News release from House Republican Caucus:
NASHVILLE, Tenn. – The effort to combat human trafficking received a major boost today with passage of an important bill in the Tennessee House of Representatives. If the bill becomes law, victims of human trafficking offenses would have a civil right of action for actual damages, compensatory damages, punitive damages, injunctive relief, any combination of these, or any other appropriate relief.
Representative Jim Coley (R–Bartlett), a strong advocate for the rights of victims, celebrated the passage of House Bill 2489–a personal priority for Coley. The legislation passed with unanimous, bipartisan support.
“This is a strong first step for what I expect will be several measures to battle human trafficking,” stated Coley. “I have laid out a robust agenda that focuses on ways to strengthen the hands of law enforcement and gives victims a better ability to prosecute those who would perpetrate such deplorable things.”
Under the legislation, “Trafficked person” is defined as a victim of a human trafficking offense, which is the commission of any act that constitutes the criminal offense of:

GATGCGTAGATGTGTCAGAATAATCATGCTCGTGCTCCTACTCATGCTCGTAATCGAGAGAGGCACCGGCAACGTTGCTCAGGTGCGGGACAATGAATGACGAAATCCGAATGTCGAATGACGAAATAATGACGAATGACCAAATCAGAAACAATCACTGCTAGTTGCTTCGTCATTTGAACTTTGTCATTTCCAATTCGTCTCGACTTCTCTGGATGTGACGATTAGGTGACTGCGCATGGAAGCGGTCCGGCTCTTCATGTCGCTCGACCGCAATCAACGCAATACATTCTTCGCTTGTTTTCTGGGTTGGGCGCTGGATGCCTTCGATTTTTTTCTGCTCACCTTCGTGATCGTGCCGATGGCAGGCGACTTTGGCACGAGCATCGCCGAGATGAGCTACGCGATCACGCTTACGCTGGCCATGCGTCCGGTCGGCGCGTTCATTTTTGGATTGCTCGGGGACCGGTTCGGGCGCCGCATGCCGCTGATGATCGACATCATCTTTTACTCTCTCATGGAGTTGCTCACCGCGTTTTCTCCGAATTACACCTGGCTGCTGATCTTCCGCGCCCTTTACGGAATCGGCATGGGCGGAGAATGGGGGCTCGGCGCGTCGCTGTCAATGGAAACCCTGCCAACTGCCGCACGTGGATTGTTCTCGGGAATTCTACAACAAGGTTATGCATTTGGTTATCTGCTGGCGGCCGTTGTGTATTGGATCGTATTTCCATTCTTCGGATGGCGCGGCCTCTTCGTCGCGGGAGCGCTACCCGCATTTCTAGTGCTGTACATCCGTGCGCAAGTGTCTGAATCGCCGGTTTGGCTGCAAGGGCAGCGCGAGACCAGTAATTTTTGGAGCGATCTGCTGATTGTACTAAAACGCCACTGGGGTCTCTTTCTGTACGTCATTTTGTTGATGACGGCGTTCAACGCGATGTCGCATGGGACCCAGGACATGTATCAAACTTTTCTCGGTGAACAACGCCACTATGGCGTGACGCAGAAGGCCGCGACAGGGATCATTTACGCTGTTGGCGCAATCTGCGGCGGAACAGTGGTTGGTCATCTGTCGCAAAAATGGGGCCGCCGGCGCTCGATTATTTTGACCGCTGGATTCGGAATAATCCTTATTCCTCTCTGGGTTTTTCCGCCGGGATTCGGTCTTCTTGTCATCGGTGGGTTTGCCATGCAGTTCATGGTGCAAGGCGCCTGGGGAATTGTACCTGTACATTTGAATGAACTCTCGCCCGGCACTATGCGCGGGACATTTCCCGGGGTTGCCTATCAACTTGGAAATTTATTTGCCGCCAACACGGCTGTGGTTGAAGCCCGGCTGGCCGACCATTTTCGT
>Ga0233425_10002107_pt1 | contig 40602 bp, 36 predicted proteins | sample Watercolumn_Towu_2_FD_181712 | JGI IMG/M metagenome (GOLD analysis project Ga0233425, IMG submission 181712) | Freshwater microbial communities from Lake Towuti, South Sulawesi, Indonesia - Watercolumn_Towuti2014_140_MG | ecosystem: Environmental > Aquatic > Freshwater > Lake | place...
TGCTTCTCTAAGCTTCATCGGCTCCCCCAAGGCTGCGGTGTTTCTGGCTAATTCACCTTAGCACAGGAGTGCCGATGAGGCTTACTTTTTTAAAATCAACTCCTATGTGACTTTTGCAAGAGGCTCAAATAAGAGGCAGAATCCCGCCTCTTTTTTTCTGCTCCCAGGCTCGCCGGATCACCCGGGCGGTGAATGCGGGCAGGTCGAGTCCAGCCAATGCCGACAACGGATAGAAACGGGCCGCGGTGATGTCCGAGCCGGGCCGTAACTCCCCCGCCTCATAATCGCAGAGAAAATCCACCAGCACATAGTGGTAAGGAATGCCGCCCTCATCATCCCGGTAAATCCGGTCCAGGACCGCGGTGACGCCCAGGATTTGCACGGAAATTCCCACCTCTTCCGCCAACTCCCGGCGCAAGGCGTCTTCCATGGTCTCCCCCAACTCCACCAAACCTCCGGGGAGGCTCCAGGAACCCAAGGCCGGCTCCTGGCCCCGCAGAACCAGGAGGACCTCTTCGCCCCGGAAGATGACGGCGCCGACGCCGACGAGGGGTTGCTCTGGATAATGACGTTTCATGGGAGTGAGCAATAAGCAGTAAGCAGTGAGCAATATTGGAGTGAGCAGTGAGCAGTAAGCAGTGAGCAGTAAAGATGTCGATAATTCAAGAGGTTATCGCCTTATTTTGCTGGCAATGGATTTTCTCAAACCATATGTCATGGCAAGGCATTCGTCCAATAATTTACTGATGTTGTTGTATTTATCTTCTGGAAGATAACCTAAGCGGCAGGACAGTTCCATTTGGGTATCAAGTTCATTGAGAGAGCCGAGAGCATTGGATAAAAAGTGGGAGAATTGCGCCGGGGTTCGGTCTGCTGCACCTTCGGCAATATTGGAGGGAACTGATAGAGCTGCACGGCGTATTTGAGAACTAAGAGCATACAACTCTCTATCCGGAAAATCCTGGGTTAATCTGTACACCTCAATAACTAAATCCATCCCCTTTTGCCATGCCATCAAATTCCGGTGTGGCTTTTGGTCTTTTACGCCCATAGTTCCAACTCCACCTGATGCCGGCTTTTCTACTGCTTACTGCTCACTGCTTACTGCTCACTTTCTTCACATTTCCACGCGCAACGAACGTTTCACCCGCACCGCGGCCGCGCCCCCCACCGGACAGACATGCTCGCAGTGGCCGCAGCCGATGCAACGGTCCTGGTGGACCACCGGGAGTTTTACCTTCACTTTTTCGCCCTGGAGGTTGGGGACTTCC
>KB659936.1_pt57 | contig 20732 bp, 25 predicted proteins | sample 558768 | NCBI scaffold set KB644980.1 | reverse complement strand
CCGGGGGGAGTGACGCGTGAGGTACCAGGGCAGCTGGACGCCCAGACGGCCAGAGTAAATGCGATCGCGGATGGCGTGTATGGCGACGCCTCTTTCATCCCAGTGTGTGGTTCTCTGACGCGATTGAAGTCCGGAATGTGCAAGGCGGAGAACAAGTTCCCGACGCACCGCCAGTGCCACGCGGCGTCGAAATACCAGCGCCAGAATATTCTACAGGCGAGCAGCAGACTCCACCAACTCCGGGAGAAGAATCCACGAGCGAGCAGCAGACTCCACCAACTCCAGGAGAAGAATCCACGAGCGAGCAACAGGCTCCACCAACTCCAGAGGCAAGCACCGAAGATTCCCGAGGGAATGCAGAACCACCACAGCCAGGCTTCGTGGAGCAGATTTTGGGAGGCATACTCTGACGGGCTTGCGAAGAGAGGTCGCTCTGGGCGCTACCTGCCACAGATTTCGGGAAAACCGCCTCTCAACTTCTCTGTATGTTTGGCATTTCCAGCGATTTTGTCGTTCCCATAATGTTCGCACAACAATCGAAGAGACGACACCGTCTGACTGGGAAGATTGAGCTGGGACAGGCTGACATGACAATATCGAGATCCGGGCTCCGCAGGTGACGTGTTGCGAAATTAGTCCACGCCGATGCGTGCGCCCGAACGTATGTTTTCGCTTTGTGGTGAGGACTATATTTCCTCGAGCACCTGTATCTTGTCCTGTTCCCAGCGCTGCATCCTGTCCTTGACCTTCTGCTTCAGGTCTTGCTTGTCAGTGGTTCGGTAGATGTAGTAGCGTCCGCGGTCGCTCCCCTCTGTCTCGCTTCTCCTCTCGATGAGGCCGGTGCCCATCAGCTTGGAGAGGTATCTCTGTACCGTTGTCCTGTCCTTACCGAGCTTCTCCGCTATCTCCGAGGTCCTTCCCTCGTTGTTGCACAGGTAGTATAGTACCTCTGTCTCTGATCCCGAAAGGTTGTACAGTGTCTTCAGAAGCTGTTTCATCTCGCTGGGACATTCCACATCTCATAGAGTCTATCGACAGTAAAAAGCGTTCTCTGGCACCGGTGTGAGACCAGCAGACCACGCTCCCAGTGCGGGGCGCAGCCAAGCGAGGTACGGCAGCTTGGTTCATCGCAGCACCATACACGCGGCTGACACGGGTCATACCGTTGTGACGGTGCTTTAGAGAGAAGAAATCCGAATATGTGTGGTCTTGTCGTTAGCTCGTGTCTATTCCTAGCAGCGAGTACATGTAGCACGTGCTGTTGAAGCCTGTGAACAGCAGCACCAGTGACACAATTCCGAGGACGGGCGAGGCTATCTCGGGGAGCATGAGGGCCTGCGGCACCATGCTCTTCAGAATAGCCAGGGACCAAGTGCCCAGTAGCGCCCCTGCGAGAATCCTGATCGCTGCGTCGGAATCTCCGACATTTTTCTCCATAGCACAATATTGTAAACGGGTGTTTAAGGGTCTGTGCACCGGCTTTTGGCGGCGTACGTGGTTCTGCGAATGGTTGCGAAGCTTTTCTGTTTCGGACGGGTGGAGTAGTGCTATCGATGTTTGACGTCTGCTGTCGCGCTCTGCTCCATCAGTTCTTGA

(1) Involuntary labor servitude;
(2) Trafficking persons for forced labor or services;
(3) Trafficking a person for sexual servitude; or
(4) Promoting the prostitution of a minor.
The bill also extends to loved ones of the victim. A legal guardian, family member, representative of the trafficked person or court appointee may represent the trafficked person or the trafficked person’s estate if deceased. If the trafficked person dies as a result of a human trafficking offense, a surviving spouse of the trafficked person is eligible for restitution.
“Human trafficking is a scourge that affects all of Tennessee. We sit squarely in the middle of the United States and we are blessed to be a tourist destination because of our natural scenery and unique industries. But those attributes also attract some of the worst kinds of individuals who are essentially enslaving people for profit. That has to end. I believe, with this action today, we are on the road to doing just that,” concluded Coley.